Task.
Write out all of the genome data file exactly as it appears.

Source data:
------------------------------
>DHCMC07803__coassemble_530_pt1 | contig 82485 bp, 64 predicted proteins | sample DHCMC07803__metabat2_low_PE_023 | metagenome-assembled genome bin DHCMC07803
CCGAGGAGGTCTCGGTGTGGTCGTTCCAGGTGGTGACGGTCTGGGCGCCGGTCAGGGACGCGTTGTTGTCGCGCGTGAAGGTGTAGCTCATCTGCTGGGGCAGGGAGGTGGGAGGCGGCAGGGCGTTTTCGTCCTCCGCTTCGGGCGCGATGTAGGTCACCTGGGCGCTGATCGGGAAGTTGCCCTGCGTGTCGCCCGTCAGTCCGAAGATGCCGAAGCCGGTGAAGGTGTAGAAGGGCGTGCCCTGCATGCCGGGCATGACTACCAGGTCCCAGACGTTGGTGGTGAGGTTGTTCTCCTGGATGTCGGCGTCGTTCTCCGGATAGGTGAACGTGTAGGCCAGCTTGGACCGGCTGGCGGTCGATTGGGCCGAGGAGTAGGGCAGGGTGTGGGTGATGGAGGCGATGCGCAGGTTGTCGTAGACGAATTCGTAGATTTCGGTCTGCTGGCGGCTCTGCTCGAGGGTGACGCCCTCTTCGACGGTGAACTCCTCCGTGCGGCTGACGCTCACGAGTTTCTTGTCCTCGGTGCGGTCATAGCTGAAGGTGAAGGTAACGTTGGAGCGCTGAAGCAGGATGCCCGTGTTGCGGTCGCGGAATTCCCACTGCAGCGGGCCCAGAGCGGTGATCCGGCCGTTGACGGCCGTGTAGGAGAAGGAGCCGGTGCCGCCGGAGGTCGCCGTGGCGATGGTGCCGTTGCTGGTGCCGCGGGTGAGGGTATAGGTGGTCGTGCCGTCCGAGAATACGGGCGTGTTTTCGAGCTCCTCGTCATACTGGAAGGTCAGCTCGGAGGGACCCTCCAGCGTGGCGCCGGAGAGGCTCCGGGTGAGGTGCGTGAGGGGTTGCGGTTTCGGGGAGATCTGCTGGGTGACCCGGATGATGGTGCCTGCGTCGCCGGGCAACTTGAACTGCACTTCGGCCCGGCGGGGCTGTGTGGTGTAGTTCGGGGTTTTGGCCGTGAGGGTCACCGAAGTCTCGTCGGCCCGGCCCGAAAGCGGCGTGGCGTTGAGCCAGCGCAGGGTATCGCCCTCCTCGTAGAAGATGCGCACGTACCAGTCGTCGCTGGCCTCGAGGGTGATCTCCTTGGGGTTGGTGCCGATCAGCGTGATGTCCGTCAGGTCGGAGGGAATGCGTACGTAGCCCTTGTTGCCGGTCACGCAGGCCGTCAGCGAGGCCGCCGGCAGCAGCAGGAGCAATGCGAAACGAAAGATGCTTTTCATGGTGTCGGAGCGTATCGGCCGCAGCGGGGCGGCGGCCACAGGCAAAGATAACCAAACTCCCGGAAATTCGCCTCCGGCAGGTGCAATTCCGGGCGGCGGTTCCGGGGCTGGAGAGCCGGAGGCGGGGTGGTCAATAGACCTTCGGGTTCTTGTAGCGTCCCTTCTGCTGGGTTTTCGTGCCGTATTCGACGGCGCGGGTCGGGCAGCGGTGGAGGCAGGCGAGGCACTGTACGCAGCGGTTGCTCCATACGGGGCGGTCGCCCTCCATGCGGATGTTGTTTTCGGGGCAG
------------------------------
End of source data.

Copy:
>DHCMC07803__coassemble_530_pt1 | contig 82485 bp, 64 predicted proteins | sample DHCMC07803__metabat2_low_PE_023 | metagenome-assembled genome bin DHCMC07803
CCGAGGAGGTCTCGGTGTGGTCGTTCCAGGTGGTGACGGTCTGGGCGCCGGTCAGGGACGCGTTGTTGTCGCGCGTGAAGGTGTAGCTCATCTGCTGGGGCAGGGAGGTGGGAGGCGGCAGGGCGTTTTCGTCCTCCGCTTCGGGCGCGATGTAGGTCACCTGGGCGCTGATCGGGAAGTTGCCCTGCGTGTCGCCCGTCAGTCCGAAGATGCCGAAGCCGGTGAAGGTGTAGAAGGGCGTGCCCTGCATGCCGGGCATGACTACCAGGTCCCAGACGTTGGTGGTGAGGTTGTTCTCCTGGATGTCGGCGTCGTTCTCCGGATAGGTGAACGTGTAGGCCAGCTTGGACCGGCTGGCGGTCGATTGGGCCGAGGAGTAGGGCAGGGTGTGGGTGATGGAGGCGATGCGCAGGTTGTCGTAGACGAATTCGTAGATTTCGGTCTGCTGGCGGCTCTGCTCGAGGGTGACGCCCTCTTCGACGGTGAACTCCTCCGTGCGGCTGACGCTCACGAGTTTCTTGTCCTCGGTGCGGTCATAGCTGAAGGTGAAGGTAACGTTGGAGCGCTGAAGCAGGATGCCCGTGTTGCGGTCGCGGAATTCCCACTGCAGCGGGCCCAGAGCGGTGATCCGGCCGTTGACGGCCGTGTAGGAGAAGGAGCCGGTGCCGCCGGAGGTCGCCGTGGCGATGGTGCCGTTGCTGGTGCCGCGGGTGAGGGTATAGGTGGTCGTGCCGTCCGAGAATACGGGCGTGTTTTCGAGCTCCTCGTCATACTGGAAGGTCAGCTCGGAGGGACCCTCCAGCGTGGCGCCGGAGAGGCTCCGGGTGAGGTGCGTGAGGGGTTGCGGTTTCGGGGAGATCTGCTGGGTGACCCGGATGATGGTGCCTGCGTCGCCGGGCAACTTGAACTGCACTTCGGCCCGGCGGGGCTGTGTGGTGTAGTTCGGGGTTTTGGCCGTGAGGGTCACCGAAGTCTCGTCGGCCCGGCCCGAAAGCGGCGTGGCGTTGAGCCAGCGCAGGGTATCGCCCTCCTCGTAGAAGATGCGCACGTACCAGTCGTCGCTGGCCTCGAGGGTGATCTCCTTGGGGTTGGTGCCGATCAGCGTGATGTCCGTCAGGTCGGAGGGAATGCGTACGTAGCCCTTGTTGCCGGTCACGCAGGCCGTCAGCGAGGCCGCCGGCAGCAGCAGGAGCAATGCGAAACGAAAGATGCTTTTCATGGTGTCGGAGCGTATCGGCCGCAGCGGGGCGGCGGCCACAGGCAAAGATAACCAAACTCCCGGAAATTCGCCTCCGGCAGGTGCAATTCCGGGCGGCGGTTCCGGGGCTGGAGAGCCGGAGGCGGGGTGGTCAATAGACCTTCGGGTTCTTGTAGCGTCCCTTCTGCTGGGTTTTCGTGCCGTATTCGACGGCGCGGGTCGGGCAGCGGTGGAGGCAGGCGAGGCACTGTACGCAGCGGTTGCTCCATACGGGGCGGTCGCCCTCCATGCGGATGTTGTTTTCGGGGCAG